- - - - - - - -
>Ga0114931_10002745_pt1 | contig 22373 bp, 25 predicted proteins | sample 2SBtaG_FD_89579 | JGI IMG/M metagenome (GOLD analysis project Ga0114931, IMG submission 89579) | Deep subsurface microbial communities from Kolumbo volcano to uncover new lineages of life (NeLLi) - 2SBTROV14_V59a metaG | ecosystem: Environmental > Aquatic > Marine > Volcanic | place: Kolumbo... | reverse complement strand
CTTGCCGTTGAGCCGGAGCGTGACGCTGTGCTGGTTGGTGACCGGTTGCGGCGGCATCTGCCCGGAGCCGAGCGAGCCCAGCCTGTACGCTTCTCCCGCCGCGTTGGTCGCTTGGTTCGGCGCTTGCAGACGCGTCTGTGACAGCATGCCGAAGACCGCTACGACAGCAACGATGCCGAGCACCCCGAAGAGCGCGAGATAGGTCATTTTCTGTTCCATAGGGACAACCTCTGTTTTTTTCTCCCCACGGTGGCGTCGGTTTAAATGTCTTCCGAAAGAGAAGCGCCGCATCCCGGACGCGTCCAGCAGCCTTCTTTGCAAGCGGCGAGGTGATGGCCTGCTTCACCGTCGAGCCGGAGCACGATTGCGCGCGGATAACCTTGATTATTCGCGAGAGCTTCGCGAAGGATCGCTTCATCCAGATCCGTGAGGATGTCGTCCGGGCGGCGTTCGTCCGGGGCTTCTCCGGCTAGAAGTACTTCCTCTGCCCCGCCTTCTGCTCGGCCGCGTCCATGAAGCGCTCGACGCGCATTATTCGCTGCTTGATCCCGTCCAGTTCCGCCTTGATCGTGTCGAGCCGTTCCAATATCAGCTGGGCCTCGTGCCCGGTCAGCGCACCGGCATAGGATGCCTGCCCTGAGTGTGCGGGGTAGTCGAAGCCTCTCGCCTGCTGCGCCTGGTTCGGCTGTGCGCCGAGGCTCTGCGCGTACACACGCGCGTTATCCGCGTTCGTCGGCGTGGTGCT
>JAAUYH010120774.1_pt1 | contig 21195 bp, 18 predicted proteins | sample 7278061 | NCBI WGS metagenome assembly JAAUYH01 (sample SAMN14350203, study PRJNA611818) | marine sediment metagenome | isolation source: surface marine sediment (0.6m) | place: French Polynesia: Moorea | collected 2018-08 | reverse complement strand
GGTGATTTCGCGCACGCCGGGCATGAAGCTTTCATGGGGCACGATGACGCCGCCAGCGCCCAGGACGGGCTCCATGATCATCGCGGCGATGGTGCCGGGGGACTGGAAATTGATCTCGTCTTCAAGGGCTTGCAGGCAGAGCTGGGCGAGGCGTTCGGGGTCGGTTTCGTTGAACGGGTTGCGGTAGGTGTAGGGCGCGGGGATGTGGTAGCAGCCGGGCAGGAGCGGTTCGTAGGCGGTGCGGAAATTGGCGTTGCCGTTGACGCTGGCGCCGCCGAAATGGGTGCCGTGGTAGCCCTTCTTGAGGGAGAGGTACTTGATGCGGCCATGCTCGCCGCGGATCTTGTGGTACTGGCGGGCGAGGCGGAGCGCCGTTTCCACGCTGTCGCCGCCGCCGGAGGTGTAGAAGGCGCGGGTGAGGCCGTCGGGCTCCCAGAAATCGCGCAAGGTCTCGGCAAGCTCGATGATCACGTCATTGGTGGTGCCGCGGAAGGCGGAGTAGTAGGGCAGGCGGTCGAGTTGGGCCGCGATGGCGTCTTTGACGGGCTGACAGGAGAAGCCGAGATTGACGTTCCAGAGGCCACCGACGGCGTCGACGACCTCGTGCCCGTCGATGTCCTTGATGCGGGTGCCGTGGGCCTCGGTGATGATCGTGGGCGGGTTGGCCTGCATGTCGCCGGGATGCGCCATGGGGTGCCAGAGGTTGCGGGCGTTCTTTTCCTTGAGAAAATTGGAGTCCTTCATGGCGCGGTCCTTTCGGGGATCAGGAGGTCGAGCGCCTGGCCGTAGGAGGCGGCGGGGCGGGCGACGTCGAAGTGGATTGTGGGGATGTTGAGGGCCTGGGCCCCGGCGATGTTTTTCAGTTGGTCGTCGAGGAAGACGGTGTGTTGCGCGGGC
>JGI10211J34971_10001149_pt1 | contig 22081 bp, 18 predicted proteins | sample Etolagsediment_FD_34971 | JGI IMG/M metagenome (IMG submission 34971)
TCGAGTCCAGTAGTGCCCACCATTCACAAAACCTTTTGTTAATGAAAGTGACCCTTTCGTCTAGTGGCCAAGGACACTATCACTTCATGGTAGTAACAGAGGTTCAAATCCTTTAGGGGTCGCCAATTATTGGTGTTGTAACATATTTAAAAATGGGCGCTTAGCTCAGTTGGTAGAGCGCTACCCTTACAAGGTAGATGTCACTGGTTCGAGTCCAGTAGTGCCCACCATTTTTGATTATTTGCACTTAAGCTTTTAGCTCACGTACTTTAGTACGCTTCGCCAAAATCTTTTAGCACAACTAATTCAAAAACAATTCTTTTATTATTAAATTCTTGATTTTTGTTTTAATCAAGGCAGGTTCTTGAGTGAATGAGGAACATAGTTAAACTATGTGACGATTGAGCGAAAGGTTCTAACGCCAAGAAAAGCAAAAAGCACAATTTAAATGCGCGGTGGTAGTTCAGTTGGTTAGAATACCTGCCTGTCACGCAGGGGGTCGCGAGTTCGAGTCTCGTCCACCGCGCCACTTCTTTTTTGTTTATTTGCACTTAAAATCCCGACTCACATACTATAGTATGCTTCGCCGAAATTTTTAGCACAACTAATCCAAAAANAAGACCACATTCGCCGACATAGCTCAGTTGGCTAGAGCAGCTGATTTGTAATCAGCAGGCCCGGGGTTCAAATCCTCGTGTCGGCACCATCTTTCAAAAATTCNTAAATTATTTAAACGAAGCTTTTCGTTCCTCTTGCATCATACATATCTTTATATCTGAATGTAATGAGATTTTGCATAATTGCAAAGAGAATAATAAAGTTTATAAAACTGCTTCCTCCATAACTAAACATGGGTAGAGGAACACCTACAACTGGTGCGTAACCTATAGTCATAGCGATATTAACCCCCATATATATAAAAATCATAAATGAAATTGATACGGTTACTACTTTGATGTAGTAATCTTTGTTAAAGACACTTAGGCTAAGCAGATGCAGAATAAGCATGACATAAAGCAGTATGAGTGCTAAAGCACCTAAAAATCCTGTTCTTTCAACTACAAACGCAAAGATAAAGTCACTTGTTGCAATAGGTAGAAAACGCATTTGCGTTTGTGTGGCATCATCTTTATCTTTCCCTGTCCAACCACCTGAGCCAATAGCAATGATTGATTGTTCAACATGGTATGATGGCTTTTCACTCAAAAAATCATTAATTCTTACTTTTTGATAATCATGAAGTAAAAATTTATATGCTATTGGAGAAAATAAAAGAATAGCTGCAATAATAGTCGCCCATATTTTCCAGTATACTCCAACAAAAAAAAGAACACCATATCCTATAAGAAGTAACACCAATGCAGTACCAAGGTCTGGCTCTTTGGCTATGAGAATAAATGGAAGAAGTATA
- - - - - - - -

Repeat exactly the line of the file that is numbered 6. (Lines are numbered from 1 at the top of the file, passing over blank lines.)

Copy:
TCGAGTCCAGTAGTGCCCACCATTCACAAAACCTTTTGTTAATGAAAGTGACCCTTTCGTCTAGTGGCCAAGGACACTATCACTTCATGGTAGTAACAGAGGTTCAAATCCTTTAGGGGTCGCCAATTATTGGTGTTGTAACATATTTAAAAATGGGCGCTTAGCTCAGTTGGTAGAGCGCTACCCTTACAAGGTAGATGTCACTGGTTCGAGTCCAGTAGTGCCCACCATTTTTGATTATTTGCACTTAAGCTTTTAGCTCACGTACTTTAGTACGCTTCGCCAAAATCTTTTAGCACAACTAATTCAAAAACAATTCTTTTATTATTAAATTCTTGATTTTTGTTTTAATCAAGGCAGGTTCTTGAGTGAATGAGGAACATAGTTAAACTATGTGACGATTGAGCGAAAGGTTCTAACGCCAAGAAAAGCAAAAAGCACAATTTAAATGCGCGGTGGTAGTTCAGTTGGTTAGAATACCTGCCTGTCACGCAGGGGGTCGCGAGTTCGAGTCTCGTCCACCGCGCCACTTCTTTTTTGTTTATTTGCACTTAAAATCCCGACTCACATACTATAGTATGCTTCGCCGAAATTTTTAGCACAACTAATCCAAAAANAAGACCACATTCGCCGACATAGCTCAGTTGGCTAGAGCAGCTGATTTGTAATCAGCAGGCCCGGGGTTCAAATCCTCGTGTCGGCACCATCTTTCAAAAATTCNTAAATTATTTAAACGAAGCTTTTCGTTCCTCTTGCATCATACATATCTTTATATCTGAATGTAATGAGATTTTGCATAATTGCAAAGAGAATAATAAAGTTTATAAAACTGCTTCCTCCATAACTAAACATGGGTAGAGGAACACCTACAACTGGTGCGTAACCTATAGTCATAGCGATATTAACCCCCATATATATAAAAATCATAAATGAAATTGATACGGTTACTACTTTGATGTAGTAATCTTTGTTAAAGACACTTAGGCTAAGCAGATGCAGAATAAGCATGACATAAAGCAGTATGAGTGCTAAAGCACCTAAAAATCCTGTTCTTTCAACTACAAACGCAAAGATAAAGTCACTTGTTGCAATAGGTAGAAAACGCATTTGCGTTTGTGTGGCATCATCTTTATCTTTCCCTGTCCAACCACCTGAGCCAATAGCAATGATTGATTGTTCAACATGGTATGATGGCTTTTCACTCAAAAAATCATTAATTCTTACTTTTTGATAATCATGAAGTAAAAATTTATATGCTATTGGAGAAAATAAAAGAATAGCTGCAATAATAGTCGCCCATATTTTCCAGTATACTCCAACAAAAAAAAGAACACCATATCCTATAAGAAGTAACACCAATGCAGTACCAAGGTCTGGCTCTTTGGCTATGAGAATAAATGGAAGAAGTATA